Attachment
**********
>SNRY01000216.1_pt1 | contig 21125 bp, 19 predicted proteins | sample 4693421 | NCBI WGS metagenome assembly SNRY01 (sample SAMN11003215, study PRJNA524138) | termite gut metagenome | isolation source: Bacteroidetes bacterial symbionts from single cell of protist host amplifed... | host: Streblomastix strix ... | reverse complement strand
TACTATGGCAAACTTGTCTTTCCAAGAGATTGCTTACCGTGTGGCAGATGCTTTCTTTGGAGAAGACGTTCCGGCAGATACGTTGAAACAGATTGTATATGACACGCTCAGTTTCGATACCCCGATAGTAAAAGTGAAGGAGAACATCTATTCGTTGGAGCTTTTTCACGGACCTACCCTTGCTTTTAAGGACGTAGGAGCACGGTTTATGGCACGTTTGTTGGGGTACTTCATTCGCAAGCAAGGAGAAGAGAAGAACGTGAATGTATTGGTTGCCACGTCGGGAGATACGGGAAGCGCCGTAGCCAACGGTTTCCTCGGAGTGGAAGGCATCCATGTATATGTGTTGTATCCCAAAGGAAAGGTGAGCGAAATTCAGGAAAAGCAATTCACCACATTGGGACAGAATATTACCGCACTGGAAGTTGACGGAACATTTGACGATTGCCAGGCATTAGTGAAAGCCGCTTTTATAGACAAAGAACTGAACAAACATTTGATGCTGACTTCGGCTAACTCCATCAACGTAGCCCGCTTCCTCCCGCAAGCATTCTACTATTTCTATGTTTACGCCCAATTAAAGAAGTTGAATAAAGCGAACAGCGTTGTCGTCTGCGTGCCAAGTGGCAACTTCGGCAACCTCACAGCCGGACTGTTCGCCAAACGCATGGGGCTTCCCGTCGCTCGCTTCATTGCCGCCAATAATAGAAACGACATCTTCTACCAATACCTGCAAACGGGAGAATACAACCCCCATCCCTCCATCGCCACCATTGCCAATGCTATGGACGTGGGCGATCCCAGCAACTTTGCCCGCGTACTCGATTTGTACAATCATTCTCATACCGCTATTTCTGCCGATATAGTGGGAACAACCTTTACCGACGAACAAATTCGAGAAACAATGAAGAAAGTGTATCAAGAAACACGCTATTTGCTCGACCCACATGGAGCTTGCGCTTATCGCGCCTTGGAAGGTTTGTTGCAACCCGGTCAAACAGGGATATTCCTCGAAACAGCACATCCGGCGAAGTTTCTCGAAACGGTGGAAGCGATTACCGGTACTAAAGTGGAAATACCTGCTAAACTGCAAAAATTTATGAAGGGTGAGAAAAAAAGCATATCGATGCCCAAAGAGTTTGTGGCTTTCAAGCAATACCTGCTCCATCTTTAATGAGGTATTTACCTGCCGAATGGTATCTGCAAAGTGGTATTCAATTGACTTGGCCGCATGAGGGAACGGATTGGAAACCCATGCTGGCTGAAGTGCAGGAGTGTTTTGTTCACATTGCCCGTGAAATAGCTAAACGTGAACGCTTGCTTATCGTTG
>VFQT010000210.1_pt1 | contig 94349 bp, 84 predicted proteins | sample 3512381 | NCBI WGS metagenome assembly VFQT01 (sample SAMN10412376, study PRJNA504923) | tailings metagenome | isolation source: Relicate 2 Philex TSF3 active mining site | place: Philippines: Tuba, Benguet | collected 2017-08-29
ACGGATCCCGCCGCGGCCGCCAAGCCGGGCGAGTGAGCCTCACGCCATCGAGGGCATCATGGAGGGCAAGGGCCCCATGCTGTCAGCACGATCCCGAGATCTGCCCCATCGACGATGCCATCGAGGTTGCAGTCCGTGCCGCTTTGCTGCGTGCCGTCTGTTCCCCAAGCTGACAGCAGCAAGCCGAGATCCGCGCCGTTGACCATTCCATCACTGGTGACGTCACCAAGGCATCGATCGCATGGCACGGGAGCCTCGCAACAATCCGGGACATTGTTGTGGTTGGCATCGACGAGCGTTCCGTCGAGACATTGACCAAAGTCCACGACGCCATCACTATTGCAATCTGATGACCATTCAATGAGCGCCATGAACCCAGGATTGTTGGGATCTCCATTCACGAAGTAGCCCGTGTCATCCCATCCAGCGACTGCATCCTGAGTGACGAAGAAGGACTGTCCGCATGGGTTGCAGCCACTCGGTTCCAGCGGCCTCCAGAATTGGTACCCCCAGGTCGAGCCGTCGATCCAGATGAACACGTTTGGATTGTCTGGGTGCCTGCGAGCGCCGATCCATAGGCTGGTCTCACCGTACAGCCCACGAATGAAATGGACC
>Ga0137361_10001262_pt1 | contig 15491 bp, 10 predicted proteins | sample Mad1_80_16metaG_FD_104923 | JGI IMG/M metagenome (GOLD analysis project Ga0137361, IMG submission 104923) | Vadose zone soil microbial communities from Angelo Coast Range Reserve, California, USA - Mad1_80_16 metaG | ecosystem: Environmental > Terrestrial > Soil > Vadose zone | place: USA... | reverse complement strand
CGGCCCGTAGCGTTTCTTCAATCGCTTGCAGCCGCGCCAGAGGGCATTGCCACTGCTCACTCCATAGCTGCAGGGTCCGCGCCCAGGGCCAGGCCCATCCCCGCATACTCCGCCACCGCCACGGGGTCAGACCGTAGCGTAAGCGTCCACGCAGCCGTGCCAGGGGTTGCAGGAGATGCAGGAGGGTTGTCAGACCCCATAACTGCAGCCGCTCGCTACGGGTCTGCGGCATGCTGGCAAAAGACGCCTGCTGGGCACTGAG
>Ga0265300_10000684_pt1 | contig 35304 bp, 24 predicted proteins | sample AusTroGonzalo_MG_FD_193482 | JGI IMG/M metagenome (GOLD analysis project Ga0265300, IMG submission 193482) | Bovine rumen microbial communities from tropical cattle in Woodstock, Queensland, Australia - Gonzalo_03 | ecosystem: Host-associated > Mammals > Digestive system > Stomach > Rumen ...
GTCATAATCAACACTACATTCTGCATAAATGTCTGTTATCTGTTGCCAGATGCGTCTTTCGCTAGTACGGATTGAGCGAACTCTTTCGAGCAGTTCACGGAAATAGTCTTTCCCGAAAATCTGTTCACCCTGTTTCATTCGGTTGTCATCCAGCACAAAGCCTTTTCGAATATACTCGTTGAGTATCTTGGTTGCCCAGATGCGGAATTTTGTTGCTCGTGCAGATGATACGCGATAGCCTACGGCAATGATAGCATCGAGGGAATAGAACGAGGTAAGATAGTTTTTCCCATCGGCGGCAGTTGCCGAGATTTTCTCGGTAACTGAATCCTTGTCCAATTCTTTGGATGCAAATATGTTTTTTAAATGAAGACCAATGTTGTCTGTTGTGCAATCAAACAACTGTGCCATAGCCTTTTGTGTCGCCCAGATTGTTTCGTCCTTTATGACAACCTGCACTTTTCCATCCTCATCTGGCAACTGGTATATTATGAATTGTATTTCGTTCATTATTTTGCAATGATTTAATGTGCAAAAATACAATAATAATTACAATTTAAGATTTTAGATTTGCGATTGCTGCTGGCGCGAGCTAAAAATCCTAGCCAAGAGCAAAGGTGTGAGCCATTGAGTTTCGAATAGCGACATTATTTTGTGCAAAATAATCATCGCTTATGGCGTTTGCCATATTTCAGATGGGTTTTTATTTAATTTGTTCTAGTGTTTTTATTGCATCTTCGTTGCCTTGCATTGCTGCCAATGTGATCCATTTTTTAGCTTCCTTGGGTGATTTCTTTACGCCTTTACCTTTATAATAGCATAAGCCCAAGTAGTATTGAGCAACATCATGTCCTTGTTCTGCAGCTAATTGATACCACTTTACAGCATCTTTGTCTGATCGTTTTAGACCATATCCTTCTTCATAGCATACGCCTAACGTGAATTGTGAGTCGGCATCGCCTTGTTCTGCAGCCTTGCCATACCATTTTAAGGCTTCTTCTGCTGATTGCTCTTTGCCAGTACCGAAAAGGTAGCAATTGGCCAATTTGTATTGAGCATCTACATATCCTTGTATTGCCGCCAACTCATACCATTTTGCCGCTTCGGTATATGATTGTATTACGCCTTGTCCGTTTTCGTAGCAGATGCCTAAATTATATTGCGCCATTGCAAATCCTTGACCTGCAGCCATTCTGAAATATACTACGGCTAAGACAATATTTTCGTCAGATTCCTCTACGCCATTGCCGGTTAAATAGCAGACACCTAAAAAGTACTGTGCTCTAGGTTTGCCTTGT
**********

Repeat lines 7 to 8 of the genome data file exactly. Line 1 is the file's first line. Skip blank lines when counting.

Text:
>Ga0265300_10000684_pt1 | contig 35304 bp, 24 predicted proteins | sample AusTroGonzalo_MG_FD_193482 | JGI IMG/M metagenome (GOLD analysis project Ga0265300, IMG submission 193482) | Bovine rumen microbial communities from tropical cattle in Woodstock, Queensland, Australia - Gonzalo_03 | ecosystem: Host-associated > Mammals > Digestive system > Stomach > Rumen ...
GTCATAATCAACACTACATTCTGCATAAATGTCTGTTATCTGTTGCCAGATGCGTCTTTCGCTAGTACGGATTGAGCGAACTCTTTCGAGCAGTTCACGGAAATAGTCTTTCCCGAAAATCTGTTCACCCTGTTTCATTCGGTTGTCATCCAGCACAAAGCCTTTTCGAATATACTCGTTGAGTATCTTGGTTGCCCAGATGCGGAATTTTGTTGCTCGTGCAGATGATACGCGATAGCCTACGGCAATGATAGCATCGAGGGAATAGAACGAGGTAAGATAGTTTTTCCCATCGGCGGCAGTTGCCGAGATTTTCTCGGTAACTGAATCCTTGTCCAATTCTTTGGATGCAAATATGTTTTTTAAATGAAGACCAATGTTGTCTGTTGTGCAATCAAACAACTGTGCCATAGCCTTTTGTGTCGCCCAGATTGTTTCGTCCTTTATGACAACCTGCACTTTTCCATCCTCATCTGGCAACTGGTATATTATGAATTGTATTTCGTTCATTATTTTGCAATGATTTAATGTGCAAAAATACAATAATAATTACAATTTAAGATTTTAGATTTGCGATTGCTGCTGGCGCGAGCTAAAAATCCTAGCCAAGAGCAAAGGTGTGAGCCATTGAGTTTCGAATAGCGACATTATTTTGTGCAAAATAATCATCGCTTATGGCGTTTGCCATATTTCAGATGGGTTTTTATTTAATTTGTTCTAGTGTTTTTATTGCATCTTCGTTGCCTTGCATTGCTGCCAATGTGATCCATTTTTTAGCTTCCTTGGGTGATTTCTTTACGCCTTTACCTTTATAATAGCATAAGCCCAAGTAGTATTGAGCAACATCATGTCCTTGTTCTGCAGCTAATTGATACCACTTTACAGCATCTTTGTCTGATCGTTTTAGACCATATCCTTCTTCATAGCATACGCCTAACGTGAATTGTGAGTCGGCATCGCCTTGTTCTGCAGCCTTGCCATACCATTTTAAGGCTTCTTCTGCTGATTGCTCTTTGCCAGTACCGAAAAGGTAGCAATTGGCCAATTTGTATTGAGCATCTACATATCCTTGTATTGCCGCCAACTCATACCATTTTGCCGCTTCGGTATATGATTGTATTACGCCTTGTCCGTTTTCGTAGCAGATGCCTAAATTATATTGCGCCATTGCAAATCCTTGACCTGCAGCCATTCTGAAATATACTACGGCTAAGACAATATTTTCGTCAGATTCCTCTACGCCATTGCCGGTTAAATAGCAGACACCTAAAAAGTACTGTGCTCTAGGTTTGCCTTGT